Vanessa Feltz
When she announced the Queen’s death to listeners on TalkTV’s drivetime show last Thursday, Ms Feltz says, there was an “audible quiver in my voice and tears were running down my face”.

It was her first week in the job. In August, she left the BBC after nearly 20 years. She told the JC she was “squaring shoulders” before the time came.

“I was aware as the show unfolded that the hour was growing ever closer and when the moment came and I was handed the fateful piece of paper, I prayed I’d be able to communicate clearly and professionally.”

In the event, the award-winning broadcaster was both professional and emotional. “It’s been reported that 50 per cent of Britons have cried at the news and I am among that 50 per cent.”

As she broadcast the news, Ms Feltz said her thoughts turned to the prayer Jews said for the Royal Family every week in synagogues across the country for the past seven decades.

“The words were throbbing in my head, and so I asked my producer to book Rabbi Alan Plancey for the show because I knew he had met the Queen on many occasions. He came on and the first thing he did was recite that prayer. It was a moment of exquisite humanity in a sea of grief.”

“The outpouring we are seeing, is heartfelt,” said Dame Maureen, who met the Queen six times.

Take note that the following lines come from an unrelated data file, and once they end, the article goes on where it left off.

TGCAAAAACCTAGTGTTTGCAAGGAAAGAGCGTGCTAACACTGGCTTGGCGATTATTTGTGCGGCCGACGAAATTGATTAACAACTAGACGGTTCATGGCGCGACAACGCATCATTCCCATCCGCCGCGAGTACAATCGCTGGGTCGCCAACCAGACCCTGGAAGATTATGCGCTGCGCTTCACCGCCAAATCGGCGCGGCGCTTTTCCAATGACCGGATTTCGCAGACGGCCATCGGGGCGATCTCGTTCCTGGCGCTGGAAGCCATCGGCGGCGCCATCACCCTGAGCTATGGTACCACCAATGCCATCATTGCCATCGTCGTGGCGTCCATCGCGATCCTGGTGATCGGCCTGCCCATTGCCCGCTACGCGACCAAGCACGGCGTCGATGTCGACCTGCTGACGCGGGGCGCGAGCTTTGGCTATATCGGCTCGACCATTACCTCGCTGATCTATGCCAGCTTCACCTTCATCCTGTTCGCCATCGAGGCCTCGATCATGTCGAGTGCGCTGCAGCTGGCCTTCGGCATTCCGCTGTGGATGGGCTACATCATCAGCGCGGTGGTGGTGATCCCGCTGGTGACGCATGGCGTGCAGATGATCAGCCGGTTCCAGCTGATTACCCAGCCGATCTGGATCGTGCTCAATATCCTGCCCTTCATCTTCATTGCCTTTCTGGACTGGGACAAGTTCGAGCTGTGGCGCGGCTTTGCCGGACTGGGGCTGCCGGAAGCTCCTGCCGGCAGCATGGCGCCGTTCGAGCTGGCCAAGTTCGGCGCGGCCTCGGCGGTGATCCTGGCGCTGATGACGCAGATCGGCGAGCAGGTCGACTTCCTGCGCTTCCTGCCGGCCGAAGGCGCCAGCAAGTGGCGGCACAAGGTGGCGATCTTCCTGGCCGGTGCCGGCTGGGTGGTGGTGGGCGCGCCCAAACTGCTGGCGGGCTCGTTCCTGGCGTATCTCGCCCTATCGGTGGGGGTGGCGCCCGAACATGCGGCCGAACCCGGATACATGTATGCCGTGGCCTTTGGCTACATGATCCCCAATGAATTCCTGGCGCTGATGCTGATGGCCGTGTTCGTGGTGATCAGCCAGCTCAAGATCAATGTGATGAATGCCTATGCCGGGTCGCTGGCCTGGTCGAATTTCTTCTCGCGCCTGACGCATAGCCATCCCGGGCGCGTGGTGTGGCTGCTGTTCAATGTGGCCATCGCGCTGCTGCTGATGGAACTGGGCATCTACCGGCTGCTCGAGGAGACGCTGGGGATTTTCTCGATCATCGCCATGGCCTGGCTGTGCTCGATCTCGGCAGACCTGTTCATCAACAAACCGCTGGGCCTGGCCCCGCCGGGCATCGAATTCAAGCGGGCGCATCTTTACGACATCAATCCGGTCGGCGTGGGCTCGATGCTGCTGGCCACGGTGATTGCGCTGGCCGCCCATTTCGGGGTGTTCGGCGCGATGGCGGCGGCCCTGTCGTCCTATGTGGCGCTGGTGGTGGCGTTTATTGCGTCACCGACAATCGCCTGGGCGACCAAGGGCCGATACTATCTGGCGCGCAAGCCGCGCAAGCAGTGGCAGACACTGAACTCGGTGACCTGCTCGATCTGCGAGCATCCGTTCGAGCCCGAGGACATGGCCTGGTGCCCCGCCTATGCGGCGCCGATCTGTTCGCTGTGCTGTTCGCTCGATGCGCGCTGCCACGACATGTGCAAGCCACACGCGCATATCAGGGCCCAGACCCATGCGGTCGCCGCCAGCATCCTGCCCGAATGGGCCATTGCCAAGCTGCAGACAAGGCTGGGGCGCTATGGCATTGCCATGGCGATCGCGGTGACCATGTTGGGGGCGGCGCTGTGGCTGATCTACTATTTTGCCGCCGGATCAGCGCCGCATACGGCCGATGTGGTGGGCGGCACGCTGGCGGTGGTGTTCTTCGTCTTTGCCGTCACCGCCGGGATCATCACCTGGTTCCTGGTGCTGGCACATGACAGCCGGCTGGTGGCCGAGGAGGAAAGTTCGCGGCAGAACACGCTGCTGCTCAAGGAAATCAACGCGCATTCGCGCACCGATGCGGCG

“Just as you wish you’d done more for your late mother and been kinder to your aunt, we now look back at the photos of this once-radiant young girl who said I will devote my life to your service before she knew what those words meant, and we feel heartbroken.

“We watch the clips of her talking to people whose lives she touched, we see the empathy she showed the refugee doctor from Syria, the way she treated animals, and we realise what a prescient human being she was, how she seemed to have a sixth sense,” she told the JC.

“Those moments were the Queen being herself, an agony aunt to her people.”
The monarch’s death has also reminded us of the importance of ritual, she said. “You watch the television during these sad days and there’s a part of you that says who needs all this pomp and ceremony. But we do. It’d be a dull world without pageantry.

“And Jews understand this need better than most. Our religion is full of symbolism. We need to dip the apple in the honey, we understand the importance of those moments when we share funny terms and do funny things.”

Dame Esther Rantzen
Dame Esther first met the Queen at a BAFTA event in the 1980s and in 1991 the monarch presented the broadcasting legend with her OBE. Since then, she also met her at several charity events.

One reception, in 2012, celebrating the work of volunteers, made a particular impression. “She asked me why I was there and I said it was probably because of Childline, which is delivered by volunteers. I said: ‘You might think I’m mad but we’re thinking of setting up a similar helpline for vulnerable older people’. The Queen thought for a moment and said: ‘Well, I suppose some of the problems children have to deal with are the same ones older people face.